I don’t mean chuck your family; I hope you all know me well enough for that. I mean chuck this daily grind that we live and do something completely wacky and outrageous.
I read this story about Lucy Buck, a producer on Big Brother who gave up her job and her life and moved to Uganda to start an orphanage. After my recent trip, I understand that rationale.
Today, two years on, Lucy has not only set up her own children's charity, named the Child's I Foundation, but is about to open the doors of her own orphanage in Kampala. An incredible achievement for a girl who is just 32 years old.
With the help of a team of enthusiastic volunteers, she has transformed a once derelict house in a quiet suburb of bustling Kampala, the capital of Uganda.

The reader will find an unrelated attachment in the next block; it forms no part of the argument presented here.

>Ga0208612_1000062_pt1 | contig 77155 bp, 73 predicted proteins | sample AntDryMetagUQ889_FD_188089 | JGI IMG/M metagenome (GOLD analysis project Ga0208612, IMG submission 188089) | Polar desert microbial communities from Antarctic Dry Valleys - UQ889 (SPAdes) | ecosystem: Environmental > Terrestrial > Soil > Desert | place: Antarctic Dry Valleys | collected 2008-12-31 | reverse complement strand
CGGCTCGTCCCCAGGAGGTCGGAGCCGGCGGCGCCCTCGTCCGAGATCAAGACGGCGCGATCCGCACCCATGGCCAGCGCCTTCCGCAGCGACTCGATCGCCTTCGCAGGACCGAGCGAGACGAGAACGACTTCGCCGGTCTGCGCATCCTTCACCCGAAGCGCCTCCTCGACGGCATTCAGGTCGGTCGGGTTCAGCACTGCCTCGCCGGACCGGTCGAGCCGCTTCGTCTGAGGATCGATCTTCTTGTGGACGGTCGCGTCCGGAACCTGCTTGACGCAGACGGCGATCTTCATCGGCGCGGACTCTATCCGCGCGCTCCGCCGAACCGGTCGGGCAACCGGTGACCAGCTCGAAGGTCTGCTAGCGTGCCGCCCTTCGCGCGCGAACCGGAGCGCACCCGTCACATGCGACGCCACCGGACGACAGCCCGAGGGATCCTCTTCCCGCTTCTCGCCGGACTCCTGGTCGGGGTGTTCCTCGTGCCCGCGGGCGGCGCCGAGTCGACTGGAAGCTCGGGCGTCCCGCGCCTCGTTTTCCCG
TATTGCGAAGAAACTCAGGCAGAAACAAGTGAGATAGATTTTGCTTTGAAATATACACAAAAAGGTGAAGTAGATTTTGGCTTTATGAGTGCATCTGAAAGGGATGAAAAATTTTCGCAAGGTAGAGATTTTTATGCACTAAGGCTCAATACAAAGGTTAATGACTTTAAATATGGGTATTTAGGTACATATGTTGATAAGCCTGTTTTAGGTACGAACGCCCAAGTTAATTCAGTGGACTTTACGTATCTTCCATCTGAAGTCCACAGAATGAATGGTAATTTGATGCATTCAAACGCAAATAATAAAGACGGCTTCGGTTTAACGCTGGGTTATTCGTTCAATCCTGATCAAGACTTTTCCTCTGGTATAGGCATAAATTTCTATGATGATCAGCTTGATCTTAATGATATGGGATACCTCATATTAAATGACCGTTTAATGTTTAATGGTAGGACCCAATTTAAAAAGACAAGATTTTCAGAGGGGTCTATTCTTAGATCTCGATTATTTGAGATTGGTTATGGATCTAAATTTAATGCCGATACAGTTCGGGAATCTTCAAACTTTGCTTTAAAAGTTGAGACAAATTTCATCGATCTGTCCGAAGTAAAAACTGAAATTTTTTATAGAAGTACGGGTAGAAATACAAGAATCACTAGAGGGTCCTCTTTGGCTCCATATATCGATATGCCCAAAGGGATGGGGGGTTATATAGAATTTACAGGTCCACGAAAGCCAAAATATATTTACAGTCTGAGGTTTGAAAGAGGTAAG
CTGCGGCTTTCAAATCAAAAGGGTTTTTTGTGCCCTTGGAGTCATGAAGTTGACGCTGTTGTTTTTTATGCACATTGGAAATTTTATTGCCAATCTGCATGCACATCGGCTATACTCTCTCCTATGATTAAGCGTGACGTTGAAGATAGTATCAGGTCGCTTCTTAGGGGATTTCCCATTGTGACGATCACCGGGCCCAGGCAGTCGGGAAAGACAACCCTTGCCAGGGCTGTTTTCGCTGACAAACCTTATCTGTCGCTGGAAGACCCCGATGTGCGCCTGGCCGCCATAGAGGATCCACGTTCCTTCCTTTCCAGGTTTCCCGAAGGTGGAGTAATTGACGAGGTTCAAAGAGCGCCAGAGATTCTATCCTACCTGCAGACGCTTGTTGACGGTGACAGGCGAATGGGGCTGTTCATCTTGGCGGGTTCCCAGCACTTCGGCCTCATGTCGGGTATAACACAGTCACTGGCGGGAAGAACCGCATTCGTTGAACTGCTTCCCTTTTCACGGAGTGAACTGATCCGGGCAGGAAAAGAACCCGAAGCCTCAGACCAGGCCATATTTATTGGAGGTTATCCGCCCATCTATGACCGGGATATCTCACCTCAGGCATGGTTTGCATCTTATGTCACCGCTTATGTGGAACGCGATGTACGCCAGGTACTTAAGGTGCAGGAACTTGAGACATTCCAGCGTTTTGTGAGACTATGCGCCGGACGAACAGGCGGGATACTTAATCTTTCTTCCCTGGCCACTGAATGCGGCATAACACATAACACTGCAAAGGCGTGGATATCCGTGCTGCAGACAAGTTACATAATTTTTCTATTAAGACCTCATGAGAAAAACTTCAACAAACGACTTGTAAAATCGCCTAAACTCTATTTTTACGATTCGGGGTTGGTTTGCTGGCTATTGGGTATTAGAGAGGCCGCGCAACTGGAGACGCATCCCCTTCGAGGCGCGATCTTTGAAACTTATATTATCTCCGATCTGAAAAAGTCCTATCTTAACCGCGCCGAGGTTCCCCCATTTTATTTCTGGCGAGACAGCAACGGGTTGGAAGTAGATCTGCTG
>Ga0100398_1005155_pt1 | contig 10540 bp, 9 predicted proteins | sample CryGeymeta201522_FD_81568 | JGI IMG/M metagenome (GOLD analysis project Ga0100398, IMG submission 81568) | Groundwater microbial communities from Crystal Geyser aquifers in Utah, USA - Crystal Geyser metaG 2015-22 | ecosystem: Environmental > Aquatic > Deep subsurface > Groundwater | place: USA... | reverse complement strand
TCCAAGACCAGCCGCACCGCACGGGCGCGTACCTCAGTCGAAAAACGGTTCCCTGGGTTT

Where once bricks were exposed and plaster was crumbling, now, bright jungle and underwater-themed murals cover the walls.
In just a few weeks time these newly-painted rooms will become home to Lucy's first tiny wards.
People’s biggest need, I think, is to feel purposeful. We want to feel as if we were created for a purpose, and as if we are living out that purpose. It goes along with our need for God. Without God there can’t be purpose; everything has to be random. You can recreate your life to make it meaningful anyway, as many without faith have attempted, but in the end we want to feel as if we are connected to something larger. We need to know that there is a greater plan than the one that we can see.
And there are days when I wonder if what I’m doing is really the best use of the 80-odd years I’ve been given on this earth (or however many I end up having). So many in history have risked all to live a big life, and I have to admit being very tempted towards that calling.